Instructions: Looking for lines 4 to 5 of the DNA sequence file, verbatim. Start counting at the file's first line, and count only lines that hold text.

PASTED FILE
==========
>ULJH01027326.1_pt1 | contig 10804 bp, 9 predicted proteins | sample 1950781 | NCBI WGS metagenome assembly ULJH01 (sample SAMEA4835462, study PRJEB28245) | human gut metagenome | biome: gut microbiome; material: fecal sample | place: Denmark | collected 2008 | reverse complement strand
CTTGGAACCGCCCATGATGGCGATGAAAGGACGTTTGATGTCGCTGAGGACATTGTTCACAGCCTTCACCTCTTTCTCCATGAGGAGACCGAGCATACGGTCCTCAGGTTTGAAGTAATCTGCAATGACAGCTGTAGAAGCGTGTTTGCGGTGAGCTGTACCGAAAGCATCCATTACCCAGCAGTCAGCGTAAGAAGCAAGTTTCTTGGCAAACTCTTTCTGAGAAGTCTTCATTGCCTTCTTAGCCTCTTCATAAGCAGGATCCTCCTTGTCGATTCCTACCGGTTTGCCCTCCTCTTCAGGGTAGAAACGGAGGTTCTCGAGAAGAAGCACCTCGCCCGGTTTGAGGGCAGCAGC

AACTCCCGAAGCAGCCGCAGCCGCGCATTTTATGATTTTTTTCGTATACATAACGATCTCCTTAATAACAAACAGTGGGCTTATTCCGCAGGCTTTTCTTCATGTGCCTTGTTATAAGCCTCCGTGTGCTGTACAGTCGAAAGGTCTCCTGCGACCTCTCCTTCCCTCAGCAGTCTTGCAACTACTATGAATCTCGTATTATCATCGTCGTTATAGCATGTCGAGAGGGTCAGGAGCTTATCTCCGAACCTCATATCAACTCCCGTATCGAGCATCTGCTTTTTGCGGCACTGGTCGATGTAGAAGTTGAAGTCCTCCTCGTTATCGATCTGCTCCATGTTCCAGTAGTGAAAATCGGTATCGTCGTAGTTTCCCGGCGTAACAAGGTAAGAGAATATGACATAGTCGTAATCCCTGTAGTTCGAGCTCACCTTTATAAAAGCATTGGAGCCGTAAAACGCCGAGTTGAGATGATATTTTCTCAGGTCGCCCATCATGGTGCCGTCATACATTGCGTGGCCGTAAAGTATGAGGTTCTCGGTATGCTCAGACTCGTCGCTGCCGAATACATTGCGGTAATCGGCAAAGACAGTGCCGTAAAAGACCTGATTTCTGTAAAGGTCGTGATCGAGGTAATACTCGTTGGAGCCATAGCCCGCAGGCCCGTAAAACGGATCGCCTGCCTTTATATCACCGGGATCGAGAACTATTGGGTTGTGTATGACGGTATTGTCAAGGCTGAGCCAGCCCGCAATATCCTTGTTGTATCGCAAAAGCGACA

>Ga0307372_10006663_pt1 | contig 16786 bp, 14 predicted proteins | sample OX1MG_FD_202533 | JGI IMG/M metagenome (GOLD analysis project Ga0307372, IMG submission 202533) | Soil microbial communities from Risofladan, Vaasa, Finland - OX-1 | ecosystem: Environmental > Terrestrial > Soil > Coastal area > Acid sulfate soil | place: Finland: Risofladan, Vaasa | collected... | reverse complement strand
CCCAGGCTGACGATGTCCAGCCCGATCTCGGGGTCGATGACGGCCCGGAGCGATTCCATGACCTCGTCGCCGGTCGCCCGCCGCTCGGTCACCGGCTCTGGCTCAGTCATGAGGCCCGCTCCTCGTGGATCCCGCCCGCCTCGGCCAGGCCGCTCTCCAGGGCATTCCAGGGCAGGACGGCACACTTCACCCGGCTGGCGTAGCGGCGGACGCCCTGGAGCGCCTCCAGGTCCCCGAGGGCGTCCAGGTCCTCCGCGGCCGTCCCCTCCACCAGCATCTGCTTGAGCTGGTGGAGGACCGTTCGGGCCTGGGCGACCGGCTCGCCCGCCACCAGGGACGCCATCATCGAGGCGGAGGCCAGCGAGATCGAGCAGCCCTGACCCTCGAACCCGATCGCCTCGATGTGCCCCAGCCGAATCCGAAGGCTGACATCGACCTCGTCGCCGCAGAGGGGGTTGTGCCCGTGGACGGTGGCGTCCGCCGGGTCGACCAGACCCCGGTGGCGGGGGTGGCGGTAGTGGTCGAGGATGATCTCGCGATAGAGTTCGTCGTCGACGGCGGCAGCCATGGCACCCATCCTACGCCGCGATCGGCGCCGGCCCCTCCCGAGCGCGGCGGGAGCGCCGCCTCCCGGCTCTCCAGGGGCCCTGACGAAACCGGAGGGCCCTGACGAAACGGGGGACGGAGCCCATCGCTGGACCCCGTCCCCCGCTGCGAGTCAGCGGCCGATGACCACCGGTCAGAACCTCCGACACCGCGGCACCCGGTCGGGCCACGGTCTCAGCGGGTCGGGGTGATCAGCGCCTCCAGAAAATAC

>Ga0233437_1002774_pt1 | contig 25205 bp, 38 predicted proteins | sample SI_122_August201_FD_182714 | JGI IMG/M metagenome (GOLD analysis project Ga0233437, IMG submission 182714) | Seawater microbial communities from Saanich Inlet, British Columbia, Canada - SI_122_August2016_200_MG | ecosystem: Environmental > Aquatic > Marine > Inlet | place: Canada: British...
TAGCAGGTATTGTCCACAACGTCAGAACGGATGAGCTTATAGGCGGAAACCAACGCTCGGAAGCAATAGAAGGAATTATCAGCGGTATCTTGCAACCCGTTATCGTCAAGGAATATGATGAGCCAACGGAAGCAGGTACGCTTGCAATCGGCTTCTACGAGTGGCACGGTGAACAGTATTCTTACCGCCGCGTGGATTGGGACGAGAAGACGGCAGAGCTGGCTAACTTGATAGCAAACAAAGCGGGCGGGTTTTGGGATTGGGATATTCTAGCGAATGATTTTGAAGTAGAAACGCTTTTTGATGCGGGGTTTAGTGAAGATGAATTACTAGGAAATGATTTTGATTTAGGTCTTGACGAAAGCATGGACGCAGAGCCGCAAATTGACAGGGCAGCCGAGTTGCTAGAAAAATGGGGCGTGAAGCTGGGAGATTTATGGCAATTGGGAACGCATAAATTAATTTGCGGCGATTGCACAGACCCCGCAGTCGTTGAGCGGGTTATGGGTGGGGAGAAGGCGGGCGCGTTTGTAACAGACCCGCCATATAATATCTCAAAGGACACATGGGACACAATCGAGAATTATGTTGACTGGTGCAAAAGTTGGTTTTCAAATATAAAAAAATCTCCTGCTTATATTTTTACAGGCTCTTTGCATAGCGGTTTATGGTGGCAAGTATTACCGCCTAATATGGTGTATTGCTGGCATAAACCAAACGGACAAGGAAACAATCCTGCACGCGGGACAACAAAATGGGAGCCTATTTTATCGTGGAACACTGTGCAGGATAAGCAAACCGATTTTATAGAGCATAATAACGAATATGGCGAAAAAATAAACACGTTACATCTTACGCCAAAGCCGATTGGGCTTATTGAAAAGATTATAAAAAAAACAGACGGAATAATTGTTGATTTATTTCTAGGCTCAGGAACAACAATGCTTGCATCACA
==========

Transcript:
>Ga0307372_10006663_pt1 | contig 16786 bp, 14 predicted proteins | sample OX1MG_FD_202533 | JGI IMG/M metagenome (GOLD analysis project Ga0307372, IMG submission 202533) | Soil microbial communities from Risofladan, Vaasa, Finland - OX-1 | ecosystem: Environmental > Terrestrial > Soil > Coastal area > Acid sulfate soil | place: Finland: Risofladan, Vaasa | collected... | reverse complement strand
CCCAGGCTGACGATGTCCAGCCCGATCTCGGGGTCGATGACGGCCCGGAGCGATTCCATGACCTCGTCGCCGGTCGCCCGCCGCTCGGTCACCGGCTCTGGCTCAGTCATGAGGCCCGCTCCTCGTGGATCCCGCCCGCCTCGGCCAGGCCGCTCTCCAGGGCATTCCAGGGCAGGACGGCACACTTCACCCGGCTGGCGTAGCGGCGGACGCCCTGGAGCGCCTCCAGGTCCCCGAGGGCGTCCAGGTCCTCCGCGGCCGTCCCCTCCACCAGCATCTGCTTGAGCTGGTGGAGGACCGTTCGGGCCTGGGCGACCGGCTCGCCCGCCACCAGGGACGCCATCATCGAGGCGGAGGCCAGCGAGATCGAGCAGCCCTGACCCTCGAACCCGATCGCCTCGATGTGCCCCAGCCGAATCCGAAGGCTGACATCGACCTCGTCGCCGCAGAGGGGGTTGTGCCCGTGGACGGTGGCGTCCGCCGGGTCGACCAGACCCCGGTGGCGGGGGTGGCGGTAGTGGTCGAGGATGATCTCGCGATAGAGTTCGTCGTCGACGGCGGCAGCCATGGCACCCATCCTACGCCGCGATCGGCGCCGGCCCCTCCCGAGCGCGGCGGGAGCGCCGCCTCCCGGCTCTCCAGGGGCCCTGACGAAACCGGAGGGCCCTGACGAAACGGGGGACGGAGCCCATCGCTGGACCCCGTCCCCCGCTGCGAGTCAGCGGCCGATGACCACCGGTCAGAACCTCCGACACCGCGGCACCCGGTCGGGCCACGGTCTCAGCGGGTCGGGGTGATCAGCGCCTCCAGAAAATAC